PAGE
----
NCCN Guidelines for Patients® | Prostate Cancer - page 64

NCCN Guidelines for Patients
: Prostate Cancer
Version 1.2014
Part 7: Treatment for advanced cancer
7.1 ADT for first-time users
ADT for first-time users includes surgical or medical
castration. Surgical castration is done with a bilateral
orchiectomy. Medical castration is done using an LHRH
antagonist or agonist. Both castration methods work
equally well.
Some metastases can be seen with imaging tests.
When these overt metastases are treated with LHRH
agonists, there can be an increase in testosterone for
several weeks. This increase is called a “flare.” Flare
can cause pain if there are bone metastases, but the
pain doesn’t mean the cancer is growing. Flare can also
cause paralysis if metastases are located in weight-
bearing bones (legs or spine). To prevent the flare, an
antiandrogen can be given for 7 or more days, starting
before or along with the LHRH agonist.
Another option is long-term use of an antiandrogen with
an LHRH agonist. This is one form of CAB. However, CAB
is no better than castration alone for metastases.
Moreover, it may lead to higher costs and worse side
For advanced cancer, the risks of ADT can be reduced
by using ADT intermittently rather than continuously.
Intermittent ADT improves quality of life without affecting
survival. Intermittent ADT often begins with about 1 year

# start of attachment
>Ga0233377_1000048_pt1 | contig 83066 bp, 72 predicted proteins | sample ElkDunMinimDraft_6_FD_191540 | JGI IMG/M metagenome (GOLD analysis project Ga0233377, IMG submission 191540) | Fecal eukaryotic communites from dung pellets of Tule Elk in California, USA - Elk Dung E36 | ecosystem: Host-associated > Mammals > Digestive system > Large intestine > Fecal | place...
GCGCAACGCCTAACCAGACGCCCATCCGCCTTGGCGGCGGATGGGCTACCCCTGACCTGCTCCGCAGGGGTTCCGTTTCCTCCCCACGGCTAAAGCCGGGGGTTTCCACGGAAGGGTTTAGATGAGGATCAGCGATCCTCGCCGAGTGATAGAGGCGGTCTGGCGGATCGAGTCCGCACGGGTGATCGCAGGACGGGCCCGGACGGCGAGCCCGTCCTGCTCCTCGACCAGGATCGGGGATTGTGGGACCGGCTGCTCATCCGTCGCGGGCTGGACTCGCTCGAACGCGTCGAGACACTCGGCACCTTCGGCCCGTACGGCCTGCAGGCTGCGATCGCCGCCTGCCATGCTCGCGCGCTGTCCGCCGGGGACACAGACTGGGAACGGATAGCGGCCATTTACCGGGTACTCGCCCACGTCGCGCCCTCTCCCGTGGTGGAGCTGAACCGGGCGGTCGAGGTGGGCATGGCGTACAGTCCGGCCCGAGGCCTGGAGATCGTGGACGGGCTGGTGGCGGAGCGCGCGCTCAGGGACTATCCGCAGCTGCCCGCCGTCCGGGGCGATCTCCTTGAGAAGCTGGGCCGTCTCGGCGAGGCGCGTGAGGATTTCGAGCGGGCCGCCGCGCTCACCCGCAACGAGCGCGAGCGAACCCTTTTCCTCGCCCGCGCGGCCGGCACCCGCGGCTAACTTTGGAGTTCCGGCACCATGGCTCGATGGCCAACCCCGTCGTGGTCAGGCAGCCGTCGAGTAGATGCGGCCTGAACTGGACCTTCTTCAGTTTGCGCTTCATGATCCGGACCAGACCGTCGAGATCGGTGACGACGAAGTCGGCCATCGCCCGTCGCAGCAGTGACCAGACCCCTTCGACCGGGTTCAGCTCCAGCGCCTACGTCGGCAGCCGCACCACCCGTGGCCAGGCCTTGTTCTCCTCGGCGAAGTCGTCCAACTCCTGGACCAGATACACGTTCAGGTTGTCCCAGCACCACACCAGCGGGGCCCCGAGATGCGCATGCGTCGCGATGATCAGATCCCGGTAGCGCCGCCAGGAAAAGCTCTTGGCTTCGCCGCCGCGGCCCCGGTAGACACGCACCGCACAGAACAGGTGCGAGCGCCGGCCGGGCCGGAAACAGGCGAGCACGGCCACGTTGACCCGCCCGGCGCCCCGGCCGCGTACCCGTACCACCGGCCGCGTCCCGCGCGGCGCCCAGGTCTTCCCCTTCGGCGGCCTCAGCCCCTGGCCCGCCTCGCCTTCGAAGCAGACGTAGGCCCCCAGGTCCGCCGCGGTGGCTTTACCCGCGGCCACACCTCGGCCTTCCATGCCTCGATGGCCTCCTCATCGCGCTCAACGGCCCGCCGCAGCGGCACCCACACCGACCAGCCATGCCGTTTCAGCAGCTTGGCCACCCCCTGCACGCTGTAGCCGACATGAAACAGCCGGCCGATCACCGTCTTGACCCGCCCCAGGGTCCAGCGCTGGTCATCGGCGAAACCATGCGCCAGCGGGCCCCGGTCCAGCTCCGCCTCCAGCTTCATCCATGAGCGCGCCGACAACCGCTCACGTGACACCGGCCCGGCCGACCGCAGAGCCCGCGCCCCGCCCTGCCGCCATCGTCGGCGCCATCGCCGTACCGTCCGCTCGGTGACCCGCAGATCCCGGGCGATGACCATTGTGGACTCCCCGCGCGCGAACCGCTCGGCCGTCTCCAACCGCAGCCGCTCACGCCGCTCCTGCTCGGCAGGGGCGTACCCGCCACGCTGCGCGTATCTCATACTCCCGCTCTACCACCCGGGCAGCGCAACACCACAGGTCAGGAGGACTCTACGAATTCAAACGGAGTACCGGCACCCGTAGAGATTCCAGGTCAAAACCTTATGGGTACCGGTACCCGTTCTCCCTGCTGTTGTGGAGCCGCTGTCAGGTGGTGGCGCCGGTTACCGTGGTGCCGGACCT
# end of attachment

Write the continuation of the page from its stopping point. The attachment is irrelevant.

of continuous ADT and then is stopped. ADT is resumed
when a certain PSA level is reached or symptoms
appear. PSA levels that trigger restarting ADT usually are
10, 20, or 40 ng/mL.
Besides ADT, observation is an option. Observation
consists of testing on a regular basis so that supportive
care with ADT can be given if symptoms from the cancer
are likely to start. Tests during observation include PSA
and DRE.
Next steps.
While on ADT, your doctor will monitor
treatment results (see Parts 6.1 and 6.2). A rising PSA
level during ADT suggests the cancer is growing. This
increase is called a biochemical relapse. If PSA levels
are rising, your testosterone levels should be tested to
see if they are at castrate levels (less than 50 ng/dL). If
the levels aren’t very low, the dose of your ADT will likely
be increased. If the levels are very low, you may receive
imaging tests to look for metastases. Cancer growth
while taking ADT is called castration-recurrent cancer.
Treatment recommendations for castration-recurrent
cancer with no metastases are listed in Part 7.2, and with
metastases in Part 7.3.
Treatment options
LHRH agonist ± antiandrogen for ≥7 days
to prevent testosterone flare,
LHRH agonist + antiandrogen,
LHRH antagonist, or
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